David Tennant (2009)

Where else are you going to see Captain Picard and the Doctor together (aside from this, I mean)? Not only does this version star two of the best actors in Britain right now, but the play’s run was a dream for both sci-fi and Shakespeare geeks alike. The lavish and vibrant production features brilliant performances and walks the delicate line between traditional and contemporary. While Tennant’s Hamlet is charming and captivating, Patrick Stewart’s Claudius is transcendent – and rightly should be considering it is his second time playing the role (the first in the 1980 Derek Jacobi production of Hamlet). The film of this production came out not long after David Tennant had made his heartbreaking exit from Doctor Who and considering Hamlet et al die at the end its taken me a good long while to even take a look at the film. Believe me, the heartbreak is worth it.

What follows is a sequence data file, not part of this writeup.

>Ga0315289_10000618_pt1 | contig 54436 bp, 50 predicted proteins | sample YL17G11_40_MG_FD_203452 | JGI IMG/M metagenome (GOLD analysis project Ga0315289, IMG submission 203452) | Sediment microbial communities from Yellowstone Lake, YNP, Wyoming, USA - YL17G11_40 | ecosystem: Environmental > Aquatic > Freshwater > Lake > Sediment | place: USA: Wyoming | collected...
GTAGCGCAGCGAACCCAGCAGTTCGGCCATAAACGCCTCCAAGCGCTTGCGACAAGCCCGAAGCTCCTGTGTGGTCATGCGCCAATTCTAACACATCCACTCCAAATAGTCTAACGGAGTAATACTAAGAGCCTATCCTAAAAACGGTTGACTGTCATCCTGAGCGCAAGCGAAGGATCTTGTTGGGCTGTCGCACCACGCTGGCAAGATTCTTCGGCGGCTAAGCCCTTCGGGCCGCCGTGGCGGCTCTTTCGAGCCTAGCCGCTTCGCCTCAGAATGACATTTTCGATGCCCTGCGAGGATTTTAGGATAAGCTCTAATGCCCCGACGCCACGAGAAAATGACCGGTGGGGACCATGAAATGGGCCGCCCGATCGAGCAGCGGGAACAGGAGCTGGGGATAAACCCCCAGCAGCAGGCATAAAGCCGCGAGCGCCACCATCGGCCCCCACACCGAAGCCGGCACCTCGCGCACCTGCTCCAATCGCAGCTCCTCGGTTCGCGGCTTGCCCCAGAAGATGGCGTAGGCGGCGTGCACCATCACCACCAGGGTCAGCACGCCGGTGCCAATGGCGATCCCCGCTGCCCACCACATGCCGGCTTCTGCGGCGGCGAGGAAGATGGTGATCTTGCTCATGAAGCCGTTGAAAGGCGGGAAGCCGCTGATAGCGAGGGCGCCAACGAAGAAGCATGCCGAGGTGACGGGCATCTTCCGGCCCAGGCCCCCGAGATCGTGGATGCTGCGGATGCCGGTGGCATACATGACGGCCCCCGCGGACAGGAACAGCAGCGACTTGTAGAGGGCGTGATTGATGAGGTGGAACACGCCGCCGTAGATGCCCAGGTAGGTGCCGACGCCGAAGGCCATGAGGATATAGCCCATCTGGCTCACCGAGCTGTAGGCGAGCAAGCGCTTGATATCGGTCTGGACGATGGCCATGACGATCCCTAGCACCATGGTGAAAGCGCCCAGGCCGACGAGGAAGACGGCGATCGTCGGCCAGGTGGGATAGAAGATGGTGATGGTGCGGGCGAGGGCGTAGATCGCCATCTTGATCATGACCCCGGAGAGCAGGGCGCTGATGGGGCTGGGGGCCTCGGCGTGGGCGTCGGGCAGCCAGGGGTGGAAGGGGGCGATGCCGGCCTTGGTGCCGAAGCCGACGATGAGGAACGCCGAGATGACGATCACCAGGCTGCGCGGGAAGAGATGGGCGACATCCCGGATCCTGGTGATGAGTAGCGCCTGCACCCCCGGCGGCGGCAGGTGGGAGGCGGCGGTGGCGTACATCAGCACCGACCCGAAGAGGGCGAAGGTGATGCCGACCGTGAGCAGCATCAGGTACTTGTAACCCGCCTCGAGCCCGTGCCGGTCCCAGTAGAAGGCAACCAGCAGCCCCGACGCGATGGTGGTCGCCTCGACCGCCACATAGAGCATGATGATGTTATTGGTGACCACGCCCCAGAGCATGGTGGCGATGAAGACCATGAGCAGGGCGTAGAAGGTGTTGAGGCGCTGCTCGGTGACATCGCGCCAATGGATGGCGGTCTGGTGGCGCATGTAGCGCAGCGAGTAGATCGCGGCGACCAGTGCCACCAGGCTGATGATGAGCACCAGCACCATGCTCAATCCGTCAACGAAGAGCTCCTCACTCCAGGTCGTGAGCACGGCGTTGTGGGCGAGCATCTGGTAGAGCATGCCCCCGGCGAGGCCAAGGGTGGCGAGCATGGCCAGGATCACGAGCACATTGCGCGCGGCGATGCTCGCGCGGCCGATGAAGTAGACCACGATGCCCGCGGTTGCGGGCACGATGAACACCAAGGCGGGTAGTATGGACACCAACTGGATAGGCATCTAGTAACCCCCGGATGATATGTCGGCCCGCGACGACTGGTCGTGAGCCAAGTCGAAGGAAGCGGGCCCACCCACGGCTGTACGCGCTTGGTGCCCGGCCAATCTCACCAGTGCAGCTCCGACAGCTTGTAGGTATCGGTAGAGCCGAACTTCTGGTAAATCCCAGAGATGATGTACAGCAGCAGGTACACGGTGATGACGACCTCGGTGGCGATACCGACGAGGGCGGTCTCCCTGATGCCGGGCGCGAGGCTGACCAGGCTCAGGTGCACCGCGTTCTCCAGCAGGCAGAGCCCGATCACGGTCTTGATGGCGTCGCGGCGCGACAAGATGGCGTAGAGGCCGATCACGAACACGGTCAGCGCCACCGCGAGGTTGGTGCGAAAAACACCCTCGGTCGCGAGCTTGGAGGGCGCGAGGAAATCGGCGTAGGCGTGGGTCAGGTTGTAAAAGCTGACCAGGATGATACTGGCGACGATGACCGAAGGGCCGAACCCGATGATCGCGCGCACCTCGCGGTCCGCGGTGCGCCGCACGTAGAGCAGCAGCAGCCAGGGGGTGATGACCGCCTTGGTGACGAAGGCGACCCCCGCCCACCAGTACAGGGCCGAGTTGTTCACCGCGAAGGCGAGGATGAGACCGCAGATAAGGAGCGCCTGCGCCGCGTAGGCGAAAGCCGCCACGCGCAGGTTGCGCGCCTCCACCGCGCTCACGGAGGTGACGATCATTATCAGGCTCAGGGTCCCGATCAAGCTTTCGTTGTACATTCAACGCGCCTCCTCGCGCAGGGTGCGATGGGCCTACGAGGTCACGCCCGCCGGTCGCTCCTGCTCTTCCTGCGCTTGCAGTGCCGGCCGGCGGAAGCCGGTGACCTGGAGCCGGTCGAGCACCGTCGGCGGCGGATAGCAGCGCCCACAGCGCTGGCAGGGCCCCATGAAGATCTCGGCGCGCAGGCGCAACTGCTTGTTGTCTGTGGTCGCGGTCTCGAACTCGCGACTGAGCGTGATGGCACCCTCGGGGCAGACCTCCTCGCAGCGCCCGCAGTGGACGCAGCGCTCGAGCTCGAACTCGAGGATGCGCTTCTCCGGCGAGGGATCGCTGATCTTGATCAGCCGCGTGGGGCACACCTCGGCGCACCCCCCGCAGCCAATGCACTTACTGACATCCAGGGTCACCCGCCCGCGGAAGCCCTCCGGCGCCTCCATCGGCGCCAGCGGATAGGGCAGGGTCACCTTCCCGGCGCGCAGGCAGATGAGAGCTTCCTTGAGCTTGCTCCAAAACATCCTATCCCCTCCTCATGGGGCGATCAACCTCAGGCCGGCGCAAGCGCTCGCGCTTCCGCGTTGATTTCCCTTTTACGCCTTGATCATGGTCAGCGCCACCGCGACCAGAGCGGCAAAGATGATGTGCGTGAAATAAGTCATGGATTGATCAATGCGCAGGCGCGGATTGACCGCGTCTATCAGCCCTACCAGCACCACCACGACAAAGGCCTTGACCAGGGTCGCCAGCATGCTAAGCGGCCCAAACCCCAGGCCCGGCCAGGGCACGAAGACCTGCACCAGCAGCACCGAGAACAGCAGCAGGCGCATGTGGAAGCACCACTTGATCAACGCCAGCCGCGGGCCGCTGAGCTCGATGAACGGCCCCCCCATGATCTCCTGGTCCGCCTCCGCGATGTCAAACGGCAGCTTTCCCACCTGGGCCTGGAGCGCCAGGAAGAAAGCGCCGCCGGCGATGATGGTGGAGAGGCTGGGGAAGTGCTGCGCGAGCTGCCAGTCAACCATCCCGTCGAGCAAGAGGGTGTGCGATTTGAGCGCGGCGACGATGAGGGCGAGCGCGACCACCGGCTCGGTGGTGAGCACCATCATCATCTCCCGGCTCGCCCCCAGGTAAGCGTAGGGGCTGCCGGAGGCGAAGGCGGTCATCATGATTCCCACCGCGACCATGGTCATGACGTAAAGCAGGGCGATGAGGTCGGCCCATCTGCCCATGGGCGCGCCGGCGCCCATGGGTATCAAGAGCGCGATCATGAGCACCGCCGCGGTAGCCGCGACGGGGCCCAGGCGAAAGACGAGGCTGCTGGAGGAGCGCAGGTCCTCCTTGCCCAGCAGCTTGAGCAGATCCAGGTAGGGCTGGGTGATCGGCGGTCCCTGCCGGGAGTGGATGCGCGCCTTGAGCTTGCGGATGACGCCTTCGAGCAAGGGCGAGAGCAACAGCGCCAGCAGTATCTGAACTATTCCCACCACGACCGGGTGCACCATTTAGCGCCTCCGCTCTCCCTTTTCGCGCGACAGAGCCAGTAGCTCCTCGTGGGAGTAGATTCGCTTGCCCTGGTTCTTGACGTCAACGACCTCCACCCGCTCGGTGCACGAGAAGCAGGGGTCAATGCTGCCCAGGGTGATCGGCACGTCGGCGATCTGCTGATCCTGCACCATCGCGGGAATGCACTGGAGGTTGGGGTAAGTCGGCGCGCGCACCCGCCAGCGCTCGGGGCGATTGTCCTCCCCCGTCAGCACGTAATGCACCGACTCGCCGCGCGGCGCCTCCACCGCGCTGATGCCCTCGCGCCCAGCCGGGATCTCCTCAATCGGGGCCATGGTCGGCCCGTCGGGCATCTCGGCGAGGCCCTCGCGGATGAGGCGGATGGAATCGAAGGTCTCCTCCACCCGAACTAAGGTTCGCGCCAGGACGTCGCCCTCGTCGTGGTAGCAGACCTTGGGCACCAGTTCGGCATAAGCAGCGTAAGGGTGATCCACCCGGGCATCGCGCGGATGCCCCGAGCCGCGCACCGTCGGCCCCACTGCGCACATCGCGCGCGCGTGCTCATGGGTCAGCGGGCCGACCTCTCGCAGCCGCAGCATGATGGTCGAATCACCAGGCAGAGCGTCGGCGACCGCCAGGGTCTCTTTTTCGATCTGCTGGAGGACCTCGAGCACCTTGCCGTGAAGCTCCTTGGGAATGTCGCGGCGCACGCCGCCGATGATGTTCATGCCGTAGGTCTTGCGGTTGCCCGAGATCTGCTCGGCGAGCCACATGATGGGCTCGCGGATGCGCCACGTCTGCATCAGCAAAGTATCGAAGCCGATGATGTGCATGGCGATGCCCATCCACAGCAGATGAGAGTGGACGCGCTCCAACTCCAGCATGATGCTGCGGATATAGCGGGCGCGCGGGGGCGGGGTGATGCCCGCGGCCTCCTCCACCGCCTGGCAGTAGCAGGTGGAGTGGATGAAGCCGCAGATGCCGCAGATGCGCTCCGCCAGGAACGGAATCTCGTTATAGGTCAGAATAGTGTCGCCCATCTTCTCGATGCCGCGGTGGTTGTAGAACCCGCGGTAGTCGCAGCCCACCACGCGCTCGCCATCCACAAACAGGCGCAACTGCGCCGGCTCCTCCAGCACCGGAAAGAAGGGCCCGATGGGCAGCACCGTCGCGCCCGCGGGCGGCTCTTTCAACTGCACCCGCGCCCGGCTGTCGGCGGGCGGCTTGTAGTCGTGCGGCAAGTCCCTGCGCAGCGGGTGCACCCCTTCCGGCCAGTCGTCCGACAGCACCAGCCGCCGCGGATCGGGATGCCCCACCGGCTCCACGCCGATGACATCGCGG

Richard Burton (1964)

This was the production that changed Hamlet forever. Up until this Broadway run of the John Gielgud directed play starring Richard Burton, Hamlet had been steeped in tradition and period costumes. The cast wore what amounted to rehearsal clothes in a sparse rehearsal space, allowing for free movement and unhindered expression, with no distractions of costume or scenery to detract from the action of the play. Burton plays a legendary Hamlet – mercurial, intelligent, humorous, and deeply emotional. For a long time this performance was thought to be lost until a VHS copy was found among Burton’s belongings after his death. Legend has it that Burton and Peter O’Toole made an agreement on the set of Becket to each star in a production of Hamlet, one directed by Laurence Olivier and the other directed by Gielgud, one in London and one in New York. A coin toss determined the respective directors and locations and the rest is history.

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About the Author

Bethany Lewis
My cinema education started when, at three years old, Charlie Chaplin's "The Gold Rush" became my earliest memory of cinema. Since then, I've been obsessed with film and television, learning more about it, analyzing it, researching it, and experiencing different kinds of it. After getting my BA in Theater, I went on to get my MFA in Film Studies. I now spend my free time watching and writing about movies.